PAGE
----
BP brings online $28B Shah Deniz 2 offshore project in Azerbaijan
BP’s giant Shah Deniz 2 gas project in Azerbaijan has been launched including its first commercial gas delivery to Turkey, the UK oil and gas firm said on Monday.
The BP-operated $28 billion project is the first subsea development in the Caspian Sea and the largest subsea infrastructure operated by BP worldwide, the company said. Shah Deniz is the starting point for the Southern Gas Corridor series of pipelines that will for the first time deliver natural gas from the Caspian Sea direct to European markets.
BP group chief executive Bob Dudley said: “Shah Deniz 2 is one of the biggest and most complex new energy projects anywhere in the world, comprising major offshore, onshore and pipeline developments. BP and our partners have safely and successfully delivered this multi-dimensional project as designed, on time and on budget.
“Together with the Southern Gas Corridor pipeline system, Shah Deniz 2 will deliver significant new energy supplies to Europe, further diversifying its sources of energy and providing new supplies of natural gas which will be essential in the energy transition.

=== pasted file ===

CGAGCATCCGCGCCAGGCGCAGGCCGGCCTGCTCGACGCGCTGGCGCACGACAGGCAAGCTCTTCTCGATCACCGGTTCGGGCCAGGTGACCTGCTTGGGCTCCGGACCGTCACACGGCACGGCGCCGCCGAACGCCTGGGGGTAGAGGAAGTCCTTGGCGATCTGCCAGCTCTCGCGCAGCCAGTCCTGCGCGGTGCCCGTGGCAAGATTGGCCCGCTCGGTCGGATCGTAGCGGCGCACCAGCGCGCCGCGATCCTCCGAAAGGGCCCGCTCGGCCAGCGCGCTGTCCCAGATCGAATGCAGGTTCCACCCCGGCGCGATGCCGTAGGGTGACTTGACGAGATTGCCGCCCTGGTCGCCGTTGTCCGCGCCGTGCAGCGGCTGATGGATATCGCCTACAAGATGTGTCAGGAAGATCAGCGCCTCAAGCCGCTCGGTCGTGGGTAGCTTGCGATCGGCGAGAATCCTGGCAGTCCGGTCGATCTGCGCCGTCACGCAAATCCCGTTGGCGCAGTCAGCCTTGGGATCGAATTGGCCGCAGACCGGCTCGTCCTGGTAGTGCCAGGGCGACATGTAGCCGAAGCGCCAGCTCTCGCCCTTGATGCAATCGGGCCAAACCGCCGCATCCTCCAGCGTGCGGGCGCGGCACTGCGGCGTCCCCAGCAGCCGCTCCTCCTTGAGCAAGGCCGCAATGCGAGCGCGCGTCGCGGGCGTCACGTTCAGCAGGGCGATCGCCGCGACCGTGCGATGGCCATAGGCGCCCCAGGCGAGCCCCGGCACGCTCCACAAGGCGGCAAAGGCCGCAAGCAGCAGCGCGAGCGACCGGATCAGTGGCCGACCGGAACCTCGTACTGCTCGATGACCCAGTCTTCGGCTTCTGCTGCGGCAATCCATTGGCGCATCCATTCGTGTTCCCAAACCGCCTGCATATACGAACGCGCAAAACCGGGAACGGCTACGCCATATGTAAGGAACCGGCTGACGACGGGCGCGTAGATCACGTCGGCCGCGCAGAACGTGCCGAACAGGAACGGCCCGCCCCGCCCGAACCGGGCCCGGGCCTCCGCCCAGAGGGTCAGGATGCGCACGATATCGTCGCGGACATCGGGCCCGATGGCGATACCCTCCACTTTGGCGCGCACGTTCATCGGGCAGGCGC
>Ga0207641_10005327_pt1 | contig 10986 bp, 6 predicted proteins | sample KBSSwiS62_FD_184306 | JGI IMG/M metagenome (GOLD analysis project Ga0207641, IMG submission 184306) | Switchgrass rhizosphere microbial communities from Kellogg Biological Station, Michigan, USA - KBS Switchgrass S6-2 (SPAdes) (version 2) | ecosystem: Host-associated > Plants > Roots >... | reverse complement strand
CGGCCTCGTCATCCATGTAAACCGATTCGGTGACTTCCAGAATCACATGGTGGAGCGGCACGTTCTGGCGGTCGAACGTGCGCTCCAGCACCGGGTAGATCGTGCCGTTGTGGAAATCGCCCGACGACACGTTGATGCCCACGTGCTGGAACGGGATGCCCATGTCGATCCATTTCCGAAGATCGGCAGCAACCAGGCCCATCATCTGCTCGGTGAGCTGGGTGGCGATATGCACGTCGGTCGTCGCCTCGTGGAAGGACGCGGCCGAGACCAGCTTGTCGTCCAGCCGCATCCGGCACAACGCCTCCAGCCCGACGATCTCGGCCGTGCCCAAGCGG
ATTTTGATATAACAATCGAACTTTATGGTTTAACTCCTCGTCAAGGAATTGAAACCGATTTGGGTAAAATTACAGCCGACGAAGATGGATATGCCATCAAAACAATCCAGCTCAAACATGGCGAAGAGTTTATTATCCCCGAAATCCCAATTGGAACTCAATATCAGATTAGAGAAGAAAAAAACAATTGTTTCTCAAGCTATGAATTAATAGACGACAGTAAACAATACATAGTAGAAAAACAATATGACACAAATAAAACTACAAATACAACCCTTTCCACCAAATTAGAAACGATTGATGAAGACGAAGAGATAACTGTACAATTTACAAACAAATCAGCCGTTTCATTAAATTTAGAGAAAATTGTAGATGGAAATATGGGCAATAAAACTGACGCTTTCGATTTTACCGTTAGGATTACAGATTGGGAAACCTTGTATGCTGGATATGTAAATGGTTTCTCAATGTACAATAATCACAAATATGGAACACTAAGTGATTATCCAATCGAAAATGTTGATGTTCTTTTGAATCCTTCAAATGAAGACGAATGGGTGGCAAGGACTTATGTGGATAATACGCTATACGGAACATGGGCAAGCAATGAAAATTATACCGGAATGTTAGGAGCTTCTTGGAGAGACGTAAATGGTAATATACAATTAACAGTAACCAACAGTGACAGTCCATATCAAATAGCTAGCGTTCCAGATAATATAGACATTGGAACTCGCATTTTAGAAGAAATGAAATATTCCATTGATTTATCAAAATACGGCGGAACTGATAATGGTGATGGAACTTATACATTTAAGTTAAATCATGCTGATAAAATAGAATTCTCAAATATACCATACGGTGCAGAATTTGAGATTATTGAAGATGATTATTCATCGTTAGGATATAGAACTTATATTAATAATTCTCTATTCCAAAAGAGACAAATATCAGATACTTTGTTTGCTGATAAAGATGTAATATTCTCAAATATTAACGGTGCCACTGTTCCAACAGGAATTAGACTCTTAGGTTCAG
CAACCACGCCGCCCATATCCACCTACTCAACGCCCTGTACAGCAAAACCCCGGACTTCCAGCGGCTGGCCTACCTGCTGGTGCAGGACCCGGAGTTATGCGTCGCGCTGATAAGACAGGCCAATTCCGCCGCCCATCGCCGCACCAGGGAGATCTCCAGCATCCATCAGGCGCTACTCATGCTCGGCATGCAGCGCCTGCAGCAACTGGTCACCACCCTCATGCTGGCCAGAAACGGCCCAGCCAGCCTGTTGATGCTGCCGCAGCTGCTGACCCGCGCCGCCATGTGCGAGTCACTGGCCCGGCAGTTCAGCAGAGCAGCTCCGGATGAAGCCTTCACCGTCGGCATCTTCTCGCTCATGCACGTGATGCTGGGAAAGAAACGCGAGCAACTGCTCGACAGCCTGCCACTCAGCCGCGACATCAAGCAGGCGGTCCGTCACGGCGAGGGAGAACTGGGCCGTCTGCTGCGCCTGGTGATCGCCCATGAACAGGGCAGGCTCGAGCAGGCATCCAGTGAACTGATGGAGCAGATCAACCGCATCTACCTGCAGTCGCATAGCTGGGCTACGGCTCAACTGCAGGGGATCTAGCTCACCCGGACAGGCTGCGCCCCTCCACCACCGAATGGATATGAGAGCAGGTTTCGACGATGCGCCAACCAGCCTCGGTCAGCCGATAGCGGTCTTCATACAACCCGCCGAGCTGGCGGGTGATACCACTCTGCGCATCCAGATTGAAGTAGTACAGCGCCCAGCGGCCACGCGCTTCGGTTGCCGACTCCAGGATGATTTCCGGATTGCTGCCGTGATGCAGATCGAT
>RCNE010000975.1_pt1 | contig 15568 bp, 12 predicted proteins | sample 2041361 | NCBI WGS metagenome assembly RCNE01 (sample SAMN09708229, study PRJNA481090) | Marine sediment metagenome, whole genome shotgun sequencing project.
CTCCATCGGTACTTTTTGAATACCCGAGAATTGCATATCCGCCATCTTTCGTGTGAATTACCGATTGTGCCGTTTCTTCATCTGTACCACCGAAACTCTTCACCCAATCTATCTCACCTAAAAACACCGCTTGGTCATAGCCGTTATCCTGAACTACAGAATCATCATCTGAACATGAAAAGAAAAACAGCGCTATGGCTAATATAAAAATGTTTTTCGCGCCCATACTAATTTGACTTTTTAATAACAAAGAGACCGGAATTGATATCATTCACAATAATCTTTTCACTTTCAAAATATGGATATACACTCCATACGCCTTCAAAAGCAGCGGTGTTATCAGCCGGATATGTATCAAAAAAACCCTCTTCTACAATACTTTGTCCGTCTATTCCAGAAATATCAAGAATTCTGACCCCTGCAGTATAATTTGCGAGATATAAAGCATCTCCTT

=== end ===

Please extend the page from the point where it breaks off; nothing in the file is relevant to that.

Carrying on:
“This milestone achievement is a credit to the Shah Deniz partners and to our close co-operation with the governments of Azerbaijan, Georgia, and Turkey, building on the relationships BP has built in the region over more than 25 years.”
BP’s largest upstream project
Shah Deniz 2 is BP’s largest new upstream project in 2018, and, following Atoll in Egypt, is the second of six project start-ups expected for the year. This string of developments will follow from 2017’s seven major project completions and is key to delivering the 900,000 barrels of oil equivalent new production that BP expects from new upstream major projects by 2021.
At plateau, Shah Deniz 2 is expected to produce 16 billion cubic meters of gas per year (bcma) incrementally to current Shah Deniz production. Together with the output from the first phase of development, total production from the Shah Deniz field will be up to 26 bcma of gas and up to 120,000 barrels of condensate a day.